Thursday, February 7, 2013

Sunday Night Book of War

Here's a game played the other weekend at my friend John's house. He lives up near Boston, we don't see each other enough anymore,but I've got him partly hooked on the Book of War game. Since I bussed up there to see him, no miniatures were involved -- I just took my box of BOW gear and the old Battlesystem counters that I have in zippy bag. (Lighting not so great on his kitchen table apologies for that.)

Turn 2 -- This is being played with mostly Basic rules, 300 points per side. At the far end, John has Horse Archers on the far left, Heavy Infantry near the woods, two units of Pikes out in front, and Longbows behind. I have Wolf Riders on the far left, units of Goblin Archers on the hills, a unit of Giants nearby, and a big unit of Orc Infantry (in chain) on the far right. We've each taken two turns at this point; my archers have taken the nearby hills, while his horse archers have done a shoot-and-run-back move which scored 1 hit on my wolf riders.

Turn 3 -- My orcs on the far right are entering the woods, while my other forces are remaining in place, readying bows at the open plains in the middle. John's infantry are making a careful advance towards the middle (half-speed, so longbows can get shots), but his horse archers are being more reckless. On this turn they've sped ahead, scored a few hits on my left-most goblin archers -- and, thanks to my rolling snake-eyes for morale, managed to rout the whole bleeding unit off the hill and out of the game. That's a horrible opening result for me.

Turn 4 -- Now things start to turn around for me. My wolf riders on the left have charged forward and caught a unit of horse archers in range; the resulting attacks have routed that unit. Likewise, my standing archers on the right hill get to roll 20 dice of attacks against the right-most pikemen, devastating and routing that unit.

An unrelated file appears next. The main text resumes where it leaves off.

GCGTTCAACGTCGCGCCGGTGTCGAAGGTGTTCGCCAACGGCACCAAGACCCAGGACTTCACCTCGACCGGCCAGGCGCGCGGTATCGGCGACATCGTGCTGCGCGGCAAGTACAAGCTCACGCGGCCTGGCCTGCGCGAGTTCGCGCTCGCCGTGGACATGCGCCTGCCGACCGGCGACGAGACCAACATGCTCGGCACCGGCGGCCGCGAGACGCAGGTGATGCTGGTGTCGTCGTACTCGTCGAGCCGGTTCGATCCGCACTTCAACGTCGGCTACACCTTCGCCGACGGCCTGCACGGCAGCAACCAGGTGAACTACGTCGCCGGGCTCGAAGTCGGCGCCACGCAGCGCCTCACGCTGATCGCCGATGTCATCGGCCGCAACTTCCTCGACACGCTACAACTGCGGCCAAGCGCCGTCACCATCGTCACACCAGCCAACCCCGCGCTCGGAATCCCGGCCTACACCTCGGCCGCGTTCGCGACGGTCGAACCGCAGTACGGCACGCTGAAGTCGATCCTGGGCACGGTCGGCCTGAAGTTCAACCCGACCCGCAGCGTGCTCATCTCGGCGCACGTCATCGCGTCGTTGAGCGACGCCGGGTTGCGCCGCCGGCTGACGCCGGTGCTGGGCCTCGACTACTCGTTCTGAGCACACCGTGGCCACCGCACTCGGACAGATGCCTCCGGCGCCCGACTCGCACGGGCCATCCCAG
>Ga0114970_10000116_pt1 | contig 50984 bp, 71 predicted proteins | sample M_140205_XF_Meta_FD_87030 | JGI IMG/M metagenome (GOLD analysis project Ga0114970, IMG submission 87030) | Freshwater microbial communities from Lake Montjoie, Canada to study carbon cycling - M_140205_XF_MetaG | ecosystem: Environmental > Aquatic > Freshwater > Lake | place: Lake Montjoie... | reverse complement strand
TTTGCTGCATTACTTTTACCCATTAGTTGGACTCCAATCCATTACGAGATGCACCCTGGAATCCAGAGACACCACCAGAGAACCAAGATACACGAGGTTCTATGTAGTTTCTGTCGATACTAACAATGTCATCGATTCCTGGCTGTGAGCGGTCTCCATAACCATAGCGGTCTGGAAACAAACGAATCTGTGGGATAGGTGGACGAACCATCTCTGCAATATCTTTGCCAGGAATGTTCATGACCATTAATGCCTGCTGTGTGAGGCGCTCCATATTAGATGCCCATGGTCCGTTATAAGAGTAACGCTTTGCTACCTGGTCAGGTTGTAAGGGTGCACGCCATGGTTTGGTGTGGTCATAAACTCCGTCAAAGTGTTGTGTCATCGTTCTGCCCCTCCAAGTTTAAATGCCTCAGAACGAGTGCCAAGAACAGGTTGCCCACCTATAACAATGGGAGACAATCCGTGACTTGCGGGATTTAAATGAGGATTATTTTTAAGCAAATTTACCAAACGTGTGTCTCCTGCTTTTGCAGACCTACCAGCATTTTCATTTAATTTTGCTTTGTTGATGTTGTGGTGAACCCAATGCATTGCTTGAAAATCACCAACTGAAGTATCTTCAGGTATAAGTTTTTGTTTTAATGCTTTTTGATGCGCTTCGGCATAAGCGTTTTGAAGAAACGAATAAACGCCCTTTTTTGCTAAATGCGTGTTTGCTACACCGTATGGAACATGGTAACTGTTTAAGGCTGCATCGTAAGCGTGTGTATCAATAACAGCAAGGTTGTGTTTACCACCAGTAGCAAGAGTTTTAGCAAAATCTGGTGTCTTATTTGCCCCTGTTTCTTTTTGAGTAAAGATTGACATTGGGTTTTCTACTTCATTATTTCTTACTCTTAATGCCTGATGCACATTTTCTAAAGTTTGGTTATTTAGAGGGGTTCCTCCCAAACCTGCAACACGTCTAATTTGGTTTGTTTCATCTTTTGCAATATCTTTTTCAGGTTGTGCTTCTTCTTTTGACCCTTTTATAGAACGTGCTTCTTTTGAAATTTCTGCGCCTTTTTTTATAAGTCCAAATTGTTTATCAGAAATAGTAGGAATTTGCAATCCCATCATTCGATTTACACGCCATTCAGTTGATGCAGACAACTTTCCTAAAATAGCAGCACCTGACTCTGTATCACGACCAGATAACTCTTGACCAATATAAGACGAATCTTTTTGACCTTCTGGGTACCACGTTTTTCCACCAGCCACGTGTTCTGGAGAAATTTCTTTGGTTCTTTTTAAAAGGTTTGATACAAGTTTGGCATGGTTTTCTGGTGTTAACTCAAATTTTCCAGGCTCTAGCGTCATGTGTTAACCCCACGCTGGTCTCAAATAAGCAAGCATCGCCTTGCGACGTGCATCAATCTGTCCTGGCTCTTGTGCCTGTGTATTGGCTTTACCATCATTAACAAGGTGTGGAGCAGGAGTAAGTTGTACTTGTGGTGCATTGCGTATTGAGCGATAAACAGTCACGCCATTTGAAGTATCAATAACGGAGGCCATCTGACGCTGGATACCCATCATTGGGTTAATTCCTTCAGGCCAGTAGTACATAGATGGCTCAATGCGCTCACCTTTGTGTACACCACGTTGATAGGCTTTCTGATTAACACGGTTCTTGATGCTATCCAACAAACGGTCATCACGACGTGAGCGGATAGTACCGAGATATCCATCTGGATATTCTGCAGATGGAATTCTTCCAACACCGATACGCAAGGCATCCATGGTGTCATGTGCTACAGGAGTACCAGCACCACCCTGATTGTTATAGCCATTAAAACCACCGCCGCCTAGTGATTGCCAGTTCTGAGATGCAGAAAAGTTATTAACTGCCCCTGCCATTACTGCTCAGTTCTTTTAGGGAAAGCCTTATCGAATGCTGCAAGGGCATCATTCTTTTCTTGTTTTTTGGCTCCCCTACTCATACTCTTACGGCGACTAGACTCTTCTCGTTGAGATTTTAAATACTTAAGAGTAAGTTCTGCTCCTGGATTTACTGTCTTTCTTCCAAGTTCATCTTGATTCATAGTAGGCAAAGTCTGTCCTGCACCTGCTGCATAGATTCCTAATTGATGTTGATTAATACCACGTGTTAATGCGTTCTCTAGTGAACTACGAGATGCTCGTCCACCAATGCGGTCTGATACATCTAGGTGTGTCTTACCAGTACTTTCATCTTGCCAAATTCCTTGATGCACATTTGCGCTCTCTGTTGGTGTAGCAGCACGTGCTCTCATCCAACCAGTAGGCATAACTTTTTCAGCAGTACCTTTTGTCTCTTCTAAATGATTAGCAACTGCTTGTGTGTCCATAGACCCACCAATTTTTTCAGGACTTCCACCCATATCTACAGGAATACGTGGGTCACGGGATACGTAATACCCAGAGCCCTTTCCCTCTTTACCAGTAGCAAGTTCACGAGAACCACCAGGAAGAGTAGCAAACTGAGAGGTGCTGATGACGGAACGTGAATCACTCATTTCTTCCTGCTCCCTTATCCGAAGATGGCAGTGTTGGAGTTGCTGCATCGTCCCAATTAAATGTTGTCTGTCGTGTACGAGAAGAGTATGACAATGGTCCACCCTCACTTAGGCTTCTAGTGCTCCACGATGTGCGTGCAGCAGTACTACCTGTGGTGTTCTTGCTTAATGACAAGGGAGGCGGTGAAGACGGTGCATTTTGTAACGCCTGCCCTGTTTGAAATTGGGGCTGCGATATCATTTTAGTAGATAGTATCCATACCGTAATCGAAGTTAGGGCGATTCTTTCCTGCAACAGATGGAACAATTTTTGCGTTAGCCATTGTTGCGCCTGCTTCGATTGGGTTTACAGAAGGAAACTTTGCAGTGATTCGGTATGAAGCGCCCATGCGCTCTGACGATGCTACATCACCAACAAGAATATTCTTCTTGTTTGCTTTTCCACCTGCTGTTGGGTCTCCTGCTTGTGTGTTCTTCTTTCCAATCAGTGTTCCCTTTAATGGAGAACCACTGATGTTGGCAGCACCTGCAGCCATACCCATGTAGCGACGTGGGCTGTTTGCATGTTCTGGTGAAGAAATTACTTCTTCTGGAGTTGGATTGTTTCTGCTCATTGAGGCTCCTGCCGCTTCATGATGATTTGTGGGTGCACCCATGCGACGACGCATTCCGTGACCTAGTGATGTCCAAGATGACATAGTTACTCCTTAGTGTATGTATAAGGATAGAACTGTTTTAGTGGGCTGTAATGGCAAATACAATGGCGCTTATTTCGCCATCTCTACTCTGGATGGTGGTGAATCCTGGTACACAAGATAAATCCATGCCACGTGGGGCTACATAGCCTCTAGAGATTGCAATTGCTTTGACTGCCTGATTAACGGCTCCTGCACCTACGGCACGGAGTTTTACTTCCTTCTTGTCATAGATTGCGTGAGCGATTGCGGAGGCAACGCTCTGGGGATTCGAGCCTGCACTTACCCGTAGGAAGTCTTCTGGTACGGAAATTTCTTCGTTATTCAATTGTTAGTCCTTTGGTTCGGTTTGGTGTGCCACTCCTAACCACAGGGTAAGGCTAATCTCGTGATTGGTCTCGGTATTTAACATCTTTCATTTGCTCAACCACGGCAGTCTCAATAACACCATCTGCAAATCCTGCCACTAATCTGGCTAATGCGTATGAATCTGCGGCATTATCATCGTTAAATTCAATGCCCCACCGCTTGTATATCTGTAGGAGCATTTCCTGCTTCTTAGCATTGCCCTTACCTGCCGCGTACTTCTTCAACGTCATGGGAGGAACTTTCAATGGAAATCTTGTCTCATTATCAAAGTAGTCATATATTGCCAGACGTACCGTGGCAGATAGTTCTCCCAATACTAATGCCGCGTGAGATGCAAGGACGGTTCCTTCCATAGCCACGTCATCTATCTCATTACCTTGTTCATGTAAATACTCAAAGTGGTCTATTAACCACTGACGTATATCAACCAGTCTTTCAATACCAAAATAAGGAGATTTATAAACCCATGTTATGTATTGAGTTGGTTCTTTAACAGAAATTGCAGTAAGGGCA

Turn 6 --  A couple things have happened here. John's first unit of horse archers have routed off the table; the second unit charged into melee with my wolf riders, but they've been reduced to a single figure (counter) at this point. My giants have frustrated him a bit with their ability to take so many hits, while throwing stones for good damage; having taken 4 hits (half their HD), they've turned into the woods for cover. My archers caught his advancing longbows and eliminated them in another terrible rain of arrows. John's remaining pikes have caught my wolf riders, but his heavy infantry are too slow to make contact yet.

Turn 7 -- Here my forces turn and converge on John's remaining two units. His horse archers are gone,  but I don't fire on this turn for fear of hitting my own wolf riders with half the attacks (although other players would not be so scrupulous). On the next turn, John's pikes will successfully rout my goblin cavalry.

Turn 9 -- On turn 8, John's pikes turned around charged my orcs, getting a few hits. Rather than impale themselves on the pikes, the orcs turned and withdrew (as did my giants), opening space for my archers to viciously mow down the pikes. Here, his last unit of heavy infantry are escaping into the woods, while my orcs position themselves to go after them. At this point we call a truce and I concede control of the woods rather than playing out the final end-game.

Commentary -- This was a pretty dominant victory for my side, despite the initial loss of a whole unit of archers from an abysmal morale roll. Probably if the positions had been reversed, I wouldn't have proceeded into the open area so slowly with infantry (even though it maintained the protective formation with the longbows), since it allowed my goblin archers on the hill to mow down the enemy at their leisure. The other thing that clearly threw John a bit was the robust staying power of a gang of giants (the one figure representing 10 hill giants in formation), and I think that served to misdirect some attacks that wound up not doing very much. I have a hunch that the next time I play John, I may be facing nothing but a solid line of Hill Giants.


  1. Why would the longbows want to advance at all, when they have the range advantage over the goblin shortbows and a host of pikes shielding them from cavalry charges? I would think it would make more sense for the long-range archers to force the short-range archers to make an advance first, while the horse bows take a few more drive-by snipes at them.

    1. Yeah, possibly that might have been better, although there'd be a threat that my orcs get through the woods to the rear of the longbows, while my giants would be in range of the pikes in that situation (basically same range as longbows).